A bellissima day in the neighborhood
At a time when people bemoan the loss of American neighborhoods, Boston's North End stands out like a meatball on top of a mountain of pasta. It's not the Leave-it-to-Beaver suburb one might dream of, but rather a city neighborhood famous for its lively street life, safety, friendliness, and Italian flavor.Skip to next paragraph
Subscribe Today to the Monitor
Just watch Michele Topor, guide of her North End Market Tour for 12 years, as she leads a group through the neighborhood where she's lived for three decades. She waves, blows kisses, and exchanges pleasantries with shopkeepers, chefs, and passersby. "We have the most wonderful characters here," she says, smiling as she hustles down the sidewalk in her low-heeled black shoes. "When I'm in a hurry, I have to take the back streets to avoid talking with people."
Shopping is a daily event for Italians, and the North End is no exception, Ms. Topor tells us.
"People prefer to buy what they need on the day they need it," she explains. "They don't stock up weekly at the supermarket like Americans." Another difference is that Italians shop not only to buy but to socialize. "They need to find out who has the new baby or the new car," she explains affectionately.
Italians are known for conviviality as much as for their food. Ms. Topor cannot talk about one without the other, and yet food is the focus of her three-hour tour.
Topor is a trained chef, having learned from some of the culinary world's best teachers - Madeline Kamman, Marcella Hazan, and Giuliano Bugiali. She insists on quality, and says she wakes up each day excited to shop for and cook with fresh produce as well as the cheeses, meats, fresh fish, and packaged goods imported from Tuscany, Parma, or Sicily, all of which she buys down the street.
Formerly a nurse, Topor, who is of Polish descent, settled in the North End because she had "wanted to move to Europe but couldn't." In addition to weekly tours of the North End, she also leads food lovers throughout Tuscany and Sicily and teaches cooking classes.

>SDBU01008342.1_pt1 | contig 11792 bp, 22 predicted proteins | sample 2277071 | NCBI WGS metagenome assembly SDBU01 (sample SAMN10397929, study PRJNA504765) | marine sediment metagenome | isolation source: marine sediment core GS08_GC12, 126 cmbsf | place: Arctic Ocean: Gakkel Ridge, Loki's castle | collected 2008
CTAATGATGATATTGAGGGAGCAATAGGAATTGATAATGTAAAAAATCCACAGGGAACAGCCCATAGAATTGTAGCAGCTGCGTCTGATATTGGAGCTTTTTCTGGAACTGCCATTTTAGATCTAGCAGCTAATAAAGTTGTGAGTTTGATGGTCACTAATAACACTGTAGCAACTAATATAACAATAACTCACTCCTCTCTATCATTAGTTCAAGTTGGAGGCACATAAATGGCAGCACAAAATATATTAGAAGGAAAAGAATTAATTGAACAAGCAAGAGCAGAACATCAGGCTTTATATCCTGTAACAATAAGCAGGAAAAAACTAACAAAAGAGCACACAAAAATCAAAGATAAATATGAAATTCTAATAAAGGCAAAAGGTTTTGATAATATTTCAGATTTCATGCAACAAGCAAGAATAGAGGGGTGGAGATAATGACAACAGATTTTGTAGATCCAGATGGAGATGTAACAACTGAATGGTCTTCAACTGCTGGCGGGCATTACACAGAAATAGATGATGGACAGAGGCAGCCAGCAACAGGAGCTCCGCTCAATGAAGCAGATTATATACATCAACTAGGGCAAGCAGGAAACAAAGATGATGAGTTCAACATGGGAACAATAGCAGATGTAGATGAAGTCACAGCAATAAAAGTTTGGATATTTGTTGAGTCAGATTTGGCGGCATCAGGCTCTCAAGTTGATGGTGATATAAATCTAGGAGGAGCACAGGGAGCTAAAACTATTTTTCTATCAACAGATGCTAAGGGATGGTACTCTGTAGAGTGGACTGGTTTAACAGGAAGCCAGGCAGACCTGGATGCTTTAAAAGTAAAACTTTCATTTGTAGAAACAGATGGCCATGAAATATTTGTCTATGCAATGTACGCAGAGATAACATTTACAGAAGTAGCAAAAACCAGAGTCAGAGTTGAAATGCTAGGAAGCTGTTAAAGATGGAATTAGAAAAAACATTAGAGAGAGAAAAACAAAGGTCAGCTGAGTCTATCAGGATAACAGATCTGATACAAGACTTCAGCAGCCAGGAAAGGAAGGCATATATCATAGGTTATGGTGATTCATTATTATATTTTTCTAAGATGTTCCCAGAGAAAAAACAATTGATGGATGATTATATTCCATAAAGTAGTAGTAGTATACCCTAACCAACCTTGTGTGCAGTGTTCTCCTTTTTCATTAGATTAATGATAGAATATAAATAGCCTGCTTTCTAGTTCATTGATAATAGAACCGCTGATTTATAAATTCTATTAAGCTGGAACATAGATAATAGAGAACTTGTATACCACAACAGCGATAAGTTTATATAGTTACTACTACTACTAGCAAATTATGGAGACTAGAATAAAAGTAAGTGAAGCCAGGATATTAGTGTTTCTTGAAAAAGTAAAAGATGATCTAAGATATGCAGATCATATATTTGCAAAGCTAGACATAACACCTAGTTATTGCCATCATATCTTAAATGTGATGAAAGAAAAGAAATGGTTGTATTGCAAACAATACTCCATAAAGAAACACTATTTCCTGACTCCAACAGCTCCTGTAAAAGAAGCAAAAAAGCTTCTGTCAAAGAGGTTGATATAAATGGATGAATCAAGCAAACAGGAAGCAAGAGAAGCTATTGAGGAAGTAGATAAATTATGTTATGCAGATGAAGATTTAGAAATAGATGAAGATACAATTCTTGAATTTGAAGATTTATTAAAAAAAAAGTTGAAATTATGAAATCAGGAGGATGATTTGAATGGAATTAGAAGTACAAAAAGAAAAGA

Topor sets the tone for her tour with a brief history. Boston's North End, she tells us, is not only America's oldest Italian neighborhood, but it is also the source of more Italian food products than any town in the country. Not even New York or San Francisco has an Italian section that so closely resembles the old country.
But it wasn't always this way, she explains. Puritans settled in this neighborhood in 1630. Many years later, Irish immigrants moved in, then Russian and Polish Jews, Portuguese and Spanish fishermen, and finally the Italians. By 1910, Italians had almost completely taken over the North End. Prosciutto or Parmigiano Reggiano couldn't be found on any restaurant menu then. Meals were made with what was least expensive - vegetables, grains, beans, pasta, polenta, rice; discards from local fishermen such as calamari and monkfish; or rejects from the neighborhood butcher.
Italian-American food dominated here until about 10 years ago when North End restaurants experienced a "renaissance" and became more authentic. Gone from the menu of many of the North End's 100 eating places are such Americanized dishes as chicken or veal parmesan, heavily tomato-sauced pasta dishes, and excessively sweet desserts.
"Each one of Italy's 20 regions has its own distinctive cuisine, depending on who invaded that land over the centuries," Topor explains.
Our first stop is Maria's Pastry Shop, a small, unpretentious store where Maria, her sister Enza, and her curly-haired daughter emerge from the kitchen with wide smiles and trays of treats. "I only eat marzipan at Maria's," Topor tells us as Maria and family beam behind the counter. "Look at these works of art!"